Yukon History - Trading Days

January 09, 2018

For most people when they think of the Yukon, the first thing that pops into one’s mind is the Klondike Gold Rush. The “big” event that sent thousands up north to seek their fame and fortune and put the “Yukon” on the map.

But gold was not the first nugget of commerce to bring Europeans to the north. Fur traders working for the Hudson Bay Company arrived in the 1840’s and set up 3 trading posts, thirty years prior to the arrival of the first gold miners.

The Hudson's Bay Colours: HBC Point Blanket was traded with for fur pelts.

Remains of Lapierre Trading Post in the Yukon. (Yukon Government)

Dene arriving at trading post - NWT (NWT government)

Although the H.B.C. had set up trading posts in numerous other locations in Canada; the remoteness and distance to travel from its’ head quarters in Montreal and on Hudson’s Bay is attributed to the delay of setting up trade in the Yukon.

HBC Headquarters and trading routes: distance to Yukon.

Fur trader (wikimedia)

Alaska at that time was controlled by Russia until it was sold in 1867 to the America. The luxury pelts that they sought were sea-otters found along the coast, and hence had no interest in trading into the interior of Alaska or the Yukon.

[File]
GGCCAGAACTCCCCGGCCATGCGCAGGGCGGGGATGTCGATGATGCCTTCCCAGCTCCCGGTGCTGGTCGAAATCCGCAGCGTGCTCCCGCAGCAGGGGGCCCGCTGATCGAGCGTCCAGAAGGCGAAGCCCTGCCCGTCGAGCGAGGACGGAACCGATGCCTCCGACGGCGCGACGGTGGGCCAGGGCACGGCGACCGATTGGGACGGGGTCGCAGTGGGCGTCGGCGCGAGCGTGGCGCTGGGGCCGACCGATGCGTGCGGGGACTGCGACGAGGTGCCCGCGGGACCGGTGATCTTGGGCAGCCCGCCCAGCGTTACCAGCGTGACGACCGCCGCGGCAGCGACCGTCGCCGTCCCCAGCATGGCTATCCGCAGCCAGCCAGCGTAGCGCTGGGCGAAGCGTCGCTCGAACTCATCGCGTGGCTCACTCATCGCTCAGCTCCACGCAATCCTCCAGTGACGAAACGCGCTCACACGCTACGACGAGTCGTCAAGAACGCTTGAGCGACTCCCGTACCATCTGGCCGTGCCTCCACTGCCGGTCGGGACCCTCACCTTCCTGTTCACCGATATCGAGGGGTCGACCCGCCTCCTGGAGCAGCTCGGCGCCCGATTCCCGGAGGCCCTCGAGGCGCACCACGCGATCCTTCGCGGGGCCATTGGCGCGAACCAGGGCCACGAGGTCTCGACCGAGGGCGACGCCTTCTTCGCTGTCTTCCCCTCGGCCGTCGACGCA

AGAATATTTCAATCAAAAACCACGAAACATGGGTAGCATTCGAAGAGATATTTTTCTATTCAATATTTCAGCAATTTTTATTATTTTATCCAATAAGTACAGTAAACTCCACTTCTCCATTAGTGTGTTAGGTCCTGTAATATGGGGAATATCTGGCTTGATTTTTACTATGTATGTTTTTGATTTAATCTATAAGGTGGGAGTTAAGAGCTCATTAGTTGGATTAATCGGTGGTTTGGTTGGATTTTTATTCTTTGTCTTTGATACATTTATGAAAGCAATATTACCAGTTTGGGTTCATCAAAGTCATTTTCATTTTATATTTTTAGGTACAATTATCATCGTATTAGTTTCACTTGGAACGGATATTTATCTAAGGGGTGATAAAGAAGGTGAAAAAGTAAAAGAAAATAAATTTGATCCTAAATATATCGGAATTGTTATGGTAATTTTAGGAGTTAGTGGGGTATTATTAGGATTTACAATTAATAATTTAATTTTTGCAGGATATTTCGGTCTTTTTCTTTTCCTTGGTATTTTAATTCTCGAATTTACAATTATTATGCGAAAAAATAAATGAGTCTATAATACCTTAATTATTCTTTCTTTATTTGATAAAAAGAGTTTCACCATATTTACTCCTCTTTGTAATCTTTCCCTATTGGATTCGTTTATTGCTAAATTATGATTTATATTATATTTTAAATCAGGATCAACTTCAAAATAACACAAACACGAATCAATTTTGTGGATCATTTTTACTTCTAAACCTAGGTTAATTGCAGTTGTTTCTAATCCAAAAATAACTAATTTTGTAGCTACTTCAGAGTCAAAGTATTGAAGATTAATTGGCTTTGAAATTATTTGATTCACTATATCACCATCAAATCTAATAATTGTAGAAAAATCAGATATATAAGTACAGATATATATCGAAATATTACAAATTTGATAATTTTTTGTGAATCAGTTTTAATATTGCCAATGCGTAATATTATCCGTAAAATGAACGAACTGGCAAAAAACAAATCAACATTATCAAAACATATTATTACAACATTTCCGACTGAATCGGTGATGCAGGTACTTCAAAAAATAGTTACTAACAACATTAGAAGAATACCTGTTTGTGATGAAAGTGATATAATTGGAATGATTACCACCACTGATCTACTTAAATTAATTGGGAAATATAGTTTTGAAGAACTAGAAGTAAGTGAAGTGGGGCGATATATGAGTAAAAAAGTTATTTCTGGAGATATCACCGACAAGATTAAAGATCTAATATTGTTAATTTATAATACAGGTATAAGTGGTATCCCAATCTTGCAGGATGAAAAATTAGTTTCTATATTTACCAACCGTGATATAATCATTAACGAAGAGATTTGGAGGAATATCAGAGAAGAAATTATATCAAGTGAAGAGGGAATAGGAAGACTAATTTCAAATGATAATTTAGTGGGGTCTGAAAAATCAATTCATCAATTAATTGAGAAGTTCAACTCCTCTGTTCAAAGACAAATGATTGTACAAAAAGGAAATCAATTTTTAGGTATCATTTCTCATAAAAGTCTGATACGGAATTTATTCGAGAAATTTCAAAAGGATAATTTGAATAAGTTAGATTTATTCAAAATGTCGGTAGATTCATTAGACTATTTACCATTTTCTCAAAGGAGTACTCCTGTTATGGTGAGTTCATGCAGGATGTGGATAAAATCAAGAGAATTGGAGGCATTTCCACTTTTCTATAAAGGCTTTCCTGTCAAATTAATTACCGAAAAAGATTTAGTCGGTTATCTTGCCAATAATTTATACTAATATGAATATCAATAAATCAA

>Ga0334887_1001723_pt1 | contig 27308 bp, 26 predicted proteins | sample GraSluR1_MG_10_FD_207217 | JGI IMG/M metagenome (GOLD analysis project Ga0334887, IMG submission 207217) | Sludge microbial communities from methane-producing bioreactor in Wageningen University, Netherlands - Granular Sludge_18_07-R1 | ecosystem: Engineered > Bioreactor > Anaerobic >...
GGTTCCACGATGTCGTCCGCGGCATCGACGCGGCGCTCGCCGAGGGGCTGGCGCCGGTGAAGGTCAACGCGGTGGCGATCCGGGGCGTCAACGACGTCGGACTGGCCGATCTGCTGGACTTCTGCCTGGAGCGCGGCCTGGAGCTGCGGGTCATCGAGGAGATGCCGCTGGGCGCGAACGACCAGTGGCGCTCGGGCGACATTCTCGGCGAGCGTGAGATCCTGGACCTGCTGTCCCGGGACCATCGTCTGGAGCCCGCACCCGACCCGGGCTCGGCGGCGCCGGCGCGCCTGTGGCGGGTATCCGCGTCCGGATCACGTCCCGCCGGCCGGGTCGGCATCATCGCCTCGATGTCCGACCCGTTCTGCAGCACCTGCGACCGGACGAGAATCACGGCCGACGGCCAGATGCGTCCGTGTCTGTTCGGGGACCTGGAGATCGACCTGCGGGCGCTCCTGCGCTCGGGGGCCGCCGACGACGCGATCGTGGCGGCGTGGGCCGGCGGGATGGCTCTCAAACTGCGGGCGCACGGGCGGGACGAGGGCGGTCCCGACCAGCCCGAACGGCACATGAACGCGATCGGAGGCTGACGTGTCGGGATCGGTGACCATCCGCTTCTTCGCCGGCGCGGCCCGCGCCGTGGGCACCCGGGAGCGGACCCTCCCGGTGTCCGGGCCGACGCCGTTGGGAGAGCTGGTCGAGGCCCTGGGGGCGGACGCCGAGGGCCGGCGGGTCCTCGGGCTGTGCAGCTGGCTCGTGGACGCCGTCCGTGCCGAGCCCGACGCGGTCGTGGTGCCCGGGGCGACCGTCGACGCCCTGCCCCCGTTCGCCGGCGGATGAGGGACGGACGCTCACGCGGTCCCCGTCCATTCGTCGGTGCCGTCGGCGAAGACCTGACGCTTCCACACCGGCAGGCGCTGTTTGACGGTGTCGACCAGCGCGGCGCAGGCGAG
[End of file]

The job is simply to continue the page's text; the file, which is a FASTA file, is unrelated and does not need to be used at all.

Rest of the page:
Sitka trading post (Parks Service)

The Chilkat First Nations traders; who lived in the area where Skagway is located, were the ones who first brought trade goods over the mountain passes from the coast into the Yukon. Goods that they had traded with the Russians, and fiercely guarded their trade routes from any intruders.

Chilkat Tlingits guardians of trading routes to interior (Seldom Museum)

Chilkoot Trail: Yukon First Nations were not allowed by the Chilkats on the trading route till the gold rush days when the Chilkats could not provide enough packers.

Relationships between the HBC traders and Yukon First Nations in the mid-19th century were usually good. They would tell the traders what goods they wanted and the traders did their best to supply the required items. If they were not satisfied, the threat to trade with the Russians was always there or….at one point, unhappy with the trade, they burned Fort Selkirk to the ground.

Fort Selkirk in the central Yukon in 1946 (John Valens collection)

Hope you enjoyed this little bit of Yukon History!

All the best,

Jacqueline and Tashi

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